December 1994

Albuterol Administered by Metered-Dose Inhaler and Spacer to Young Children With Wheezing-Reply

Author Affiliations

Department of Pediatrics Columbus Children's Hospital 700 Children's Dr Columbus, OH 43205-2696
New Hyde Park, NY
Pittsburgh, Pa

Arch Pediatr Adolesc Med. 1994;148(12):1353-1354. doi:10.1001/archpedi.1994.02170120114027

We thank Dr Carter for his interest in our study and appreciate his comments. Dr Carter believes that the use of an MDI-S for administration of medications to infants and toddlers is controversial. We disagree; there are six published studies demonstrating effective administration of bronchodilators to infants via MDI-S.1-6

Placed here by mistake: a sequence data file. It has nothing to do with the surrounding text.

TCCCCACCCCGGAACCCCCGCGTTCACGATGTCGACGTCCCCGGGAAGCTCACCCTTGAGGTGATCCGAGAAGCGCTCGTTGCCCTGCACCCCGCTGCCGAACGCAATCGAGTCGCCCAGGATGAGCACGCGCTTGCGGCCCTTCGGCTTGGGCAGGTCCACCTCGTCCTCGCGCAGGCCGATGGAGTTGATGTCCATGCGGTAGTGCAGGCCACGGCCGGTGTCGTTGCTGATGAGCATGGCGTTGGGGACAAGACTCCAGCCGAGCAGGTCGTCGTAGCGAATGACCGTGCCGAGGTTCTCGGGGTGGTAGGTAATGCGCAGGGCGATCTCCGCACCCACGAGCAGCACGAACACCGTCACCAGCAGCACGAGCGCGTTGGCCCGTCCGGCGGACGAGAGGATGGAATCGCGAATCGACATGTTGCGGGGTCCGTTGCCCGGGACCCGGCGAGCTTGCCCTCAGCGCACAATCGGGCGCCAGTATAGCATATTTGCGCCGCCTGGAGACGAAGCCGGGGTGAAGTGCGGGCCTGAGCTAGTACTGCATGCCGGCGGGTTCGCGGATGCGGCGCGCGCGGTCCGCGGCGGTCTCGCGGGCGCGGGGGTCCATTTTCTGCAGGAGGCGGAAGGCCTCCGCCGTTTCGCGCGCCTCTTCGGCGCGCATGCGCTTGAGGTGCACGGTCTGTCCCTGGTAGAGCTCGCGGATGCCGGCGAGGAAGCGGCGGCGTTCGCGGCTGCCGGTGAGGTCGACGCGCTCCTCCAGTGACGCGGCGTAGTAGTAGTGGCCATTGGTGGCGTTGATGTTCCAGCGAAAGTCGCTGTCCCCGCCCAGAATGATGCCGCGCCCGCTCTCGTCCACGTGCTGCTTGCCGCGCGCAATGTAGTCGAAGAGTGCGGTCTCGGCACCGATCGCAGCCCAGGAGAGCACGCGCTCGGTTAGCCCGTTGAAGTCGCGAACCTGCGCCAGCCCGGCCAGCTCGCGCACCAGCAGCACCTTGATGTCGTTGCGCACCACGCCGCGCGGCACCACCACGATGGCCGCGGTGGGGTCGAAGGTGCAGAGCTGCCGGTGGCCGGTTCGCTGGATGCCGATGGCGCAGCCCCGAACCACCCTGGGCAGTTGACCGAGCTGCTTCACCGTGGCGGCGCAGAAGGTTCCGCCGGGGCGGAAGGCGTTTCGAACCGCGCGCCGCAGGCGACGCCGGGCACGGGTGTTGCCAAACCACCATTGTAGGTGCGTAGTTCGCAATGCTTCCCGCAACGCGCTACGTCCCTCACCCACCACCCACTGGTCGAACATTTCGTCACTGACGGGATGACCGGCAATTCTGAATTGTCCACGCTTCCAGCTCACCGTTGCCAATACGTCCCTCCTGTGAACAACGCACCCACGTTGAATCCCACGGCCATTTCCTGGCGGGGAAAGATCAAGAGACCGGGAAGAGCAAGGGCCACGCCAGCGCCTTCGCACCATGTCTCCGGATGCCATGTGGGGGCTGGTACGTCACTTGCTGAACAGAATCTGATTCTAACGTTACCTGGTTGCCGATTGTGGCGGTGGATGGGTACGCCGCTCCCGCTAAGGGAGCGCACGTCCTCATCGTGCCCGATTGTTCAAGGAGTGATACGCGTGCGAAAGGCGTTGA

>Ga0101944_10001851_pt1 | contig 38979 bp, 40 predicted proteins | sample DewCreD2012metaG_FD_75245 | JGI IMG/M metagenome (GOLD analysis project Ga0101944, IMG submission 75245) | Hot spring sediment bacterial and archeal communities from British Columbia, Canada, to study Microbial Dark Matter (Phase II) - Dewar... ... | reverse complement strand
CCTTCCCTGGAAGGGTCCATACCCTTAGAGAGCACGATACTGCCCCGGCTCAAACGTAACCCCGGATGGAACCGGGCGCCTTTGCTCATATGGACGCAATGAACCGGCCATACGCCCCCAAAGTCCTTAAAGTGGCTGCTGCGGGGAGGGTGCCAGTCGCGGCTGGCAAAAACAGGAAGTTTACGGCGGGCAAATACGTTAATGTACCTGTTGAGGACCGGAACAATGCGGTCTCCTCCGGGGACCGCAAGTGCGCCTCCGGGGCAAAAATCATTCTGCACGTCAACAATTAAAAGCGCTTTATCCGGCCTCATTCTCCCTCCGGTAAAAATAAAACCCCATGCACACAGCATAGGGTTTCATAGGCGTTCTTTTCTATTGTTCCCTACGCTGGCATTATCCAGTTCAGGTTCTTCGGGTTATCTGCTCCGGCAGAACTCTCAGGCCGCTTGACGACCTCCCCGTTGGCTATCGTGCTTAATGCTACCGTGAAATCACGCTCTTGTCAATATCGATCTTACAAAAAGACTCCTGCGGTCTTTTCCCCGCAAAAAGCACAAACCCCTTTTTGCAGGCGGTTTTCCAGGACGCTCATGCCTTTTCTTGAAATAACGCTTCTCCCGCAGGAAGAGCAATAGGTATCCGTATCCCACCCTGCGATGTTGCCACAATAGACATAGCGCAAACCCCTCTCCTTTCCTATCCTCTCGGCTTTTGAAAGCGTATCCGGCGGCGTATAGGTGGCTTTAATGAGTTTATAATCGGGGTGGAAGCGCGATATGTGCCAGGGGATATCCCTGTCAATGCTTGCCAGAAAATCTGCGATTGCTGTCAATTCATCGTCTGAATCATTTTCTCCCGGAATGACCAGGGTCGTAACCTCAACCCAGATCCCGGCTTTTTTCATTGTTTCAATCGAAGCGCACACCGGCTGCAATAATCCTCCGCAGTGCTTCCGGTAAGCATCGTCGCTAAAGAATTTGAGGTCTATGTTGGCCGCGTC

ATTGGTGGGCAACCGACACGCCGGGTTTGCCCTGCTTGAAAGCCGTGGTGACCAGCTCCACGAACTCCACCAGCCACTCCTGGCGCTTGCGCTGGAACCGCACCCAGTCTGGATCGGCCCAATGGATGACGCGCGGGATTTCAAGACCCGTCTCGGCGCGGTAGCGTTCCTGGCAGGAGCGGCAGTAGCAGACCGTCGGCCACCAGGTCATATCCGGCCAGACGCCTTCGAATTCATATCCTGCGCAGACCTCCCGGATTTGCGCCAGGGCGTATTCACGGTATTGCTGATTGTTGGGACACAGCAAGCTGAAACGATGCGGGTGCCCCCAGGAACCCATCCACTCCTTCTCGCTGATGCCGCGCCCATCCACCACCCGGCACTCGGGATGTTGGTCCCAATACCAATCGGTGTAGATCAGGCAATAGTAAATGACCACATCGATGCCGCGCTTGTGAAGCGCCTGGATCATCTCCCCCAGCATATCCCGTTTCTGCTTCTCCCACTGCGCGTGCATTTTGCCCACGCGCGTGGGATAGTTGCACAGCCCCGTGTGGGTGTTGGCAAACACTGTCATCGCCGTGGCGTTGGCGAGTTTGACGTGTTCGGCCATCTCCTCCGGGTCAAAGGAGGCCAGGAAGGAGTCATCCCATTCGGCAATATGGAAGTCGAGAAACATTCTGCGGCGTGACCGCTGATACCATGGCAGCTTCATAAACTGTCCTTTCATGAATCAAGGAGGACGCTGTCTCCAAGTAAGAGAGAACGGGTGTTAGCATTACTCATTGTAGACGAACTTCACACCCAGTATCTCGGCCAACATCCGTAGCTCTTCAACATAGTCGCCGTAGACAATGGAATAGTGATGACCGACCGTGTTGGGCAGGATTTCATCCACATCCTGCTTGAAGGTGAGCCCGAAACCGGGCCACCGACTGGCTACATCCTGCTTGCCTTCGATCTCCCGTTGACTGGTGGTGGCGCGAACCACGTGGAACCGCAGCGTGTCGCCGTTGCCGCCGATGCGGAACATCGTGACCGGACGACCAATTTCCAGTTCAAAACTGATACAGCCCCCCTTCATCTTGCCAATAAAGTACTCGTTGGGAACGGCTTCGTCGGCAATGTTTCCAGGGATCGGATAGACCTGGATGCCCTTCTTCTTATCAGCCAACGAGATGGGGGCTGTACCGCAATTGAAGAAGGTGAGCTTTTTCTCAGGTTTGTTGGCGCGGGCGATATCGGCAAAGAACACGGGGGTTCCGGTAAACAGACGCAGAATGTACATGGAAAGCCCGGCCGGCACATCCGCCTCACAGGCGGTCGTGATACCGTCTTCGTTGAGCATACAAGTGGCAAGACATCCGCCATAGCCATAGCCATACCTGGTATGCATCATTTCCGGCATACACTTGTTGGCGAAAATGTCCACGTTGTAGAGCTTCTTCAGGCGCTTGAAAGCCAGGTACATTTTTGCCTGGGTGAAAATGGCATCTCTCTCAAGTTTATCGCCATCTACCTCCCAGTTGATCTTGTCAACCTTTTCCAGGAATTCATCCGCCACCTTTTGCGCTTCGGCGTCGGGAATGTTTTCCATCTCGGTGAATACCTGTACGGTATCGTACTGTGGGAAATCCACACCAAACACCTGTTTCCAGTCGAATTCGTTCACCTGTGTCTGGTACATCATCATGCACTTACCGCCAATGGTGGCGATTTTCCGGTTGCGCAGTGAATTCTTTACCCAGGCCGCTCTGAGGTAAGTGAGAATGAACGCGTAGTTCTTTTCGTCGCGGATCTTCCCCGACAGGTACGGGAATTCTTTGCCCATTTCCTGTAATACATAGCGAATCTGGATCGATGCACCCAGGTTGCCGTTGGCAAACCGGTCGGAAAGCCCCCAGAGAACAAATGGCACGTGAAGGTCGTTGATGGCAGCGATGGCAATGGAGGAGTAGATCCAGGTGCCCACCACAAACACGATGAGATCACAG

Dr Carter objects to our spacer's small volume and the presence of a one-way valve. Larger-volume spacers have less drug impacted on the wall of the spacer with actuation, thereby increasing drug availability. A smaller-volume spacer will have less total drug available owing to impaction, but the concentration of drug in the spacer will be greater. In patients with small tidal volumes, the benefit of increased drug concentration found in smaller-volume spacers becomes relatively more important than the amount of total drug available in larger spacers.7 In other words, although there may be more drug available in

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